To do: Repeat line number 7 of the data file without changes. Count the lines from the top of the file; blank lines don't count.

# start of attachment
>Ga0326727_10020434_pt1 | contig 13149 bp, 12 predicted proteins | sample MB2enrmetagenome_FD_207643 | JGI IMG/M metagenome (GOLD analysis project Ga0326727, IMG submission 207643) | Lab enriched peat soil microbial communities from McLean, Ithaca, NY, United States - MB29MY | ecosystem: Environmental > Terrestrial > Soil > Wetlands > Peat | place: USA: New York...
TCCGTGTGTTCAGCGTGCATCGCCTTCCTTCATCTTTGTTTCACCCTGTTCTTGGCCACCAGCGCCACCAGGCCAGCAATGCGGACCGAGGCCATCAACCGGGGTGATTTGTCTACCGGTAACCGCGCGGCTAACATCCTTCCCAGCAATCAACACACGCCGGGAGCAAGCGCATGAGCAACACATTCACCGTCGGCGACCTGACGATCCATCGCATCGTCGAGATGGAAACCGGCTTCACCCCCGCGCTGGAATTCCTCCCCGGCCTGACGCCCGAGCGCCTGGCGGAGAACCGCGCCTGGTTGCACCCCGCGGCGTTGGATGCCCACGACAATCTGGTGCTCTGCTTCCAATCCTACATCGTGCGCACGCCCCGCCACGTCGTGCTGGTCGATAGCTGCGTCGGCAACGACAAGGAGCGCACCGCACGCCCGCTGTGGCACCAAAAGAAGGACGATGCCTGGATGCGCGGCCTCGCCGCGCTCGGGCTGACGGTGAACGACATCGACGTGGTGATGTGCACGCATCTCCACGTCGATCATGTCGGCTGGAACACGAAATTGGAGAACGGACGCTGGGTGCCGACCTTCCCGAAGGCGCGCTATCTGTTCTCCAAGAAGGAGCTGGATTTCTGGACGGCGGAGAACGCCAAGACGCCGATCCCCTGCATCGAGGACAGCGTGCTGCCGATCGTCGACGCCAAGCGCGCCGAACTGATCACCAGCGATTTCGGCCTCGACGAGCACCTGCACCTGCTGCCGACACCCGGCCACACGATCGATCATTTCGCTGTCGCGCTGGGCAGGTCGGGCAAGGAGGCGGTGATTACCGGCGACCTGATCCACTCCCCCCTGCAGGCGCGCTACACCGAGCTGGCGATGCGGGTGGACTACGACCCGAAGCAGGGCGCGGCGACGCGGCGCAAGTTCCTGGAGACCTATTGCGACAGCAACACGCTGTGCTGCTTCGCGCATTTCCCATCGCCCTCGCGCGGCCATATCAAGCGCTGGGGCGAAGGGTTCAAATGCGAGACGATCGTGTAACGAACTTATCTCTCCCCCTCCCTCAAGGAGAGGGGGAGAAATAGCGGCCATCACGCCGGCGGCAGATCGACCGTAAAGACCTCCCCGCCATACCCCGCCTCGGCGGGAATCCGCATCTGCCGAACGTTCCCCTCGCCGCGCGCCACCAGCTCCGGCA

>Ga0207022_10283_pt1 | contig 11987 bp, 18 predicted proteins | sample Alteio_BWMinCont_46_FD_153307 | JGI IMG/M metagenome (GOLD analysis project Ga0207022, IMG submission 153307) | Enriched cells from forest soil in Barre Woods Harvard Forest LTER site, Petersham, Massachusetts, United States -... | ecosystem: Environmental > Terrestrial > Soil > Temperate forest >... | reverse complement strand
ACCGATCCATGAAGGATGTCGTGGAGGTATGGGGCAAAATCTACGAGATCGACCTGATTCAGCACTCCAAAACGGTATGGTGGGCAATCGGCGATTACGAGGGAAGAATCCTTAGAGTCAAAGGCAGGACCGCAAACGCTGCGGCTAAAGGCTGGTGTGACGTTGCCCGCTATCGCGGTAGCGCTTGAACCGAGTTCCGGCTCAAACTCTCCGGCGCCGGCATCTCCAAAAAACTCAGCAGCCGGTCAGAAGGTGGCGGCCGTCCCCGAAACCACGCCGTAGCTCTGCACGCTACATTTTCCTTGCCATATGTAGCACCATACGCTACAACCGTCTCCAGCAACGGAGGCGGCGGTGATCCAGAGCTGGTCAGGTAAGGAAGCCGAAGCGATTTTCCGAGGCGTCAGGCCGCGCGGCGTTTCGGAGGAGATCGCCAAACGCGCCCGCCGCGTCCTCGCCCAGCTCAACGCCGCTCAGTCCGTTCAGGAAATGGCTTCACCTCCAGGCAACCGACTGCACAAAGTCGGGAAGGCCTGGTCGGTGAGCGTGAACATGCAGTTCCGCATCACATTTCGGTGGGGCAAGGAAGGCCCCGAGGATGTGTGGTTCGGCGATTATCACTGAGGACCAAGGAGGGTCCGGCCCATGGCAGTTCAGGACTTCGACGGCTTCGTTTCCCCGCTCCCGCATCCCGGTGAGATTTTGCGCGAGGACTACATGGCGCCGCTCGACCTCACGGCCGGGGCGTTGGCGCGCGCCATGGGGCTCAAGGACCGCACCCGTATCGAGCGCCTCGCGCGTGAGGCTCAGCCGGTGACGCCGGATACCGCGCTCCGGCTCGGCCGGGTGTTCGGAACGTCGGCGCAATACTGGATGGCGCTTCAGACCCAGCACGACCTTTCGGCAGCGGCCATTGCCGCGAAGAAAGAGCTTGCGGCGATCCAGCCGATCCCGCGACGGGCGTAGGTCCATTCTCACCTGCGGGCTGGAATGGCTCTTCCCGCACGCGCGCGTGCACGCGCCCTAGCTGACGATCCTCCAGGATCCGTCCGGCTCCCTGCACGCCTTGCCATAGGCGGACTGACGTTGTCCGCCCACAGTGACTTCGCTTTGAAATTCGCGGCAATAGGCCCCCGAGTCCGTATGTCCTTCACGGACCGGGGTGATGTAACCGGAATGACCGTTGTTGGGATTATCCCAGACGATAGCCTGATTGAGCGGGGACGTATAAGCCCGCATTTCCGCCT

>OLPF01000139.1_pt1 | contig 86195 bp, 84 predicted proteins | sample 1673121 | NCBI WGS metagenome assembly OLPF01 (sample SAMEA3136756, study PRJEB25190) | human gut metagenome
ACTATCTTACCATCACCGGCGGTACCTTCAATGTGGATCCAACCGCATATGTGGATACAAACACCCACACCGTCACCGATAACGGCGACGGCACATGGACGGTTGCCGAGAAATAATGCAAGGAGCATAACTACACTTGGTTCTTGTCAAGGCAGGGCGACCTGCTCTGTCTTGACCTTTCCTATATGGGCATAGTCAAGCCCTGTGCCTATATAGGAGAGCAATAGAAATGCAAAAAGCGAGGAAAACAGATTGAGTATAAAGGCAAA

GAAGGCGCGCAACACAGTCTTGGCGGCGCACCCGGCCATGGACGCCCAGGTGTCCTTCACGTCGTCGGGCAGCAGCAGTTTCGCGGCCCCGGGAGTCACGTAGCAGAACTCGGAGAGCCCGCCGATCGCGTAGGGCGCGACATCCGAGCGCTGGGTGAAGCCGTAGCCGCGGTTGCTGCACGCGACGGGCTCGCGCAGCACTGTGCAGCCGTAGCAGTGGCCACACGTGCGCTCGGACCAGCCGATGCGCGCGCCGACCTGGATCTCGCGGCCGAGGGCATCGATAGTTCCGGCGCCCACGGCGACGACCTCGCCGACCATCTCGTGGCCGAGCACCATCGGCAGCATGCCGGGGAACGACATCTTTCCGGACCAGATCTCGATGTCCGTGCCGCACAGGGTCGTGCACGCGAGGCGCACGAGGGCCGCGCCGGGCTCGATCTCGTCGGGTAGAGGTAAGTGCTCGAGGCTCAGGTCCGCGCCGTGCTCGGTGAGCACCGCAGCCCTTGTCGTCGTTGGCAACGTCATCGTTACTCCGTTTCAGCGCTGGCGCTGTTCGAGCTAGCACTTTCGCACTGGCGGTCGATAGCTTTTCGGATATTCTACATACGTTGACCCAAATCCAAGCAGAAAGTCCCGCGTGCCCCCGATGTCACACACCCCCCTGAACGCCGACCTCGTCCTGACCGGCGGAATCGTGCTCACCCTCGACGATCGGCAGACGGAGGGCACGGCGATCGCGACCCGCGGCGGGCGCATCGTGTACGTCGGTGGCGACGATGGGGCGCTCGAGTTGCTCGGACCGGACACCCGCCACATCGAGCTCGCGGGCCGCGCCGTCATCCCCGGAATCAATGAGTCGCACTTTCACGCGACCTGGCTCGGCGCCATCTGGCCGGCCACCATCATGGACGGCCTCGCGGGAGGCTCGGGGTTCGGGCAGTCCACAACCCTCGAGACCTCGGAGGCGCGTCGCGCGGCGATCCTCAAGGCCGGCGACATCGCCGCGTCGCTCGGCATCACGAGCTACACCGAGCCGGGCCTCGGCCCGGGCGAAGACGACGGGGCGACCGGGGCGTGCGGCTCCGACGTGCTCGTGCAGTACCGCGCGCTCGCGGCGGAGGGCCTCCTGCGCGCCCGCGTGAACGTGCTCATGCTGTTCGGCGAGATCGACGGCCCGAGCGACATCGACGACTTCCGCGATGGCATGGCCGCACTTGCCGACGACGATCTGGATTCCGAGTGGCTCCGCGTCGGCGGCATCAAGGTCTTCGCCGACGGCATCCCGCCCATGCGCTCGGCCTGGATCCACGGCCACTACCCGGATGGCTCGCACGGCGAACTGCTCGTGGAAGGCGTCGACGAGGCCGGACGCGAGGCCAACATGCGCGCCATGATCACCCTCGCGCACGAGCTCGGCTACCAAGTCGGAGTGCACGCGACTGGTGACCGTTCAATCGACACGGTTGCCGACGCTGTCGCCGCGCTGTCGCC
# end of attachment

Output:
GAAGGCGCGCAACACAGTCTTGGCGGCGCACCCGGCCATGGACGCCCAGGTGTCCTTCACGTCGTCGGGCAGCAGCAGTTTCGCGGCCCCGGGAGTCACGTAGCAGAACTCGGAGAGCCCGCCGATCGCGTAGGGCGCGACATCCGAGCGCTGGGTGAAGCCGTAGCCGCGGTTGCTGCACGCGACGGGCTCGCGCAGCACTGTGCAGCCGTAGCAGTGGCCACACGTGCGCTCGGACCAGCCGATGCGCGCGCCGACCTGGATCTCGCGGCCGAGGGCATCGATAGTTCCGGCGCCCACGGCGACGACCTCGCCGACCATCTCGTGGCCGAGCACCATCGGCAGCATGCCGGGGAACGACATCTTTCCGGACCAGATCTCGATGTCCGTGCCGCACAGGGTCGTGCACGCGAGGCGCACGAGGGCCGCGCCGGGCTCGATCTCGTCGGGTAGAGGTAAGTGCTCGAGGCTCAGGTCCGCGCCGTGCTCGGTGAGCACCGCAGCCCTTGTCGTCGTTGGCAACGTCATCGTTACTCCGTTTCAGCGCTGGCGCTGTTCGAGCTAGCACTTTCGCACTGGCGGTCGATAGCTTTTCGGATATTCTACATACGTTGACCCAAATCCAAGCAGAAAGTCCCGCGTGCCCCCGATGTCACACACCCCCCTGAACGCCGACCTCGTCCTGACCGGCGGAATCGTGCTCACCCTCGACGATCGGCAGACGGAGGGCACGGCGATCGCGACCCGCGGCGGGCGCATCGTGTACGTCGGTGGCGACGATGGGGCGCTCGAGTTGCTCGGACCGGACACCCGCCACATCGAGCTCGCGGGCCGCGCCGTCATCCCCGGAATCAATGAGTCGCACTTTCACGCGACCTGGCTCGGCGCCATCTGGCCGGCCACCATCATGGACGGCCTCGCGGGAGGCTCGGGGTTCGGGCAGTCCACAACCCTCGAGACCTCGGAGGCGCGTCGCGCGGCGATCCTCAAGGCCGGCGACATCGCCGCGTCGCTCGGCATCACGAGCTACACCGAGCCGGGCCTCGGCCCGGGCGAAGACGACGGGGCGACCGGGGCGTGCGGCTCCGACGTGCTCGTGCAGTACCGCGCGCTCGCGGCGGAGGGCCTCCTGCGCGCCCGCGTGAACGTGCTCATGCTGTTCGGCGAGATCGACGGCCCGAGCGACATCGACGACTTCCGCGATGGCATGGCCGCACTTGCCGACGACGATCTGGATTCCGAGTGGCTCCGCGTCGGCGGCATCAAGGTCTTCGCCGACGGCATCCCGCCCATGCGCTCGGCCTGGATCCACGGCCACTACCCGGATGGCTCGCACGGCGAACTGCTCGTGGAAGGCGTCGACGAGGCCGGACGCGAGGCCAACATGCGCGCCATGATCACCCTCGCGCACGAGCTCGGCTACCAAGTCGGAGTGCACGCGACTGGTGACCGTTCAATCGACACGGTTGCCGACGCTGTCGCCGCGCTGTCGCC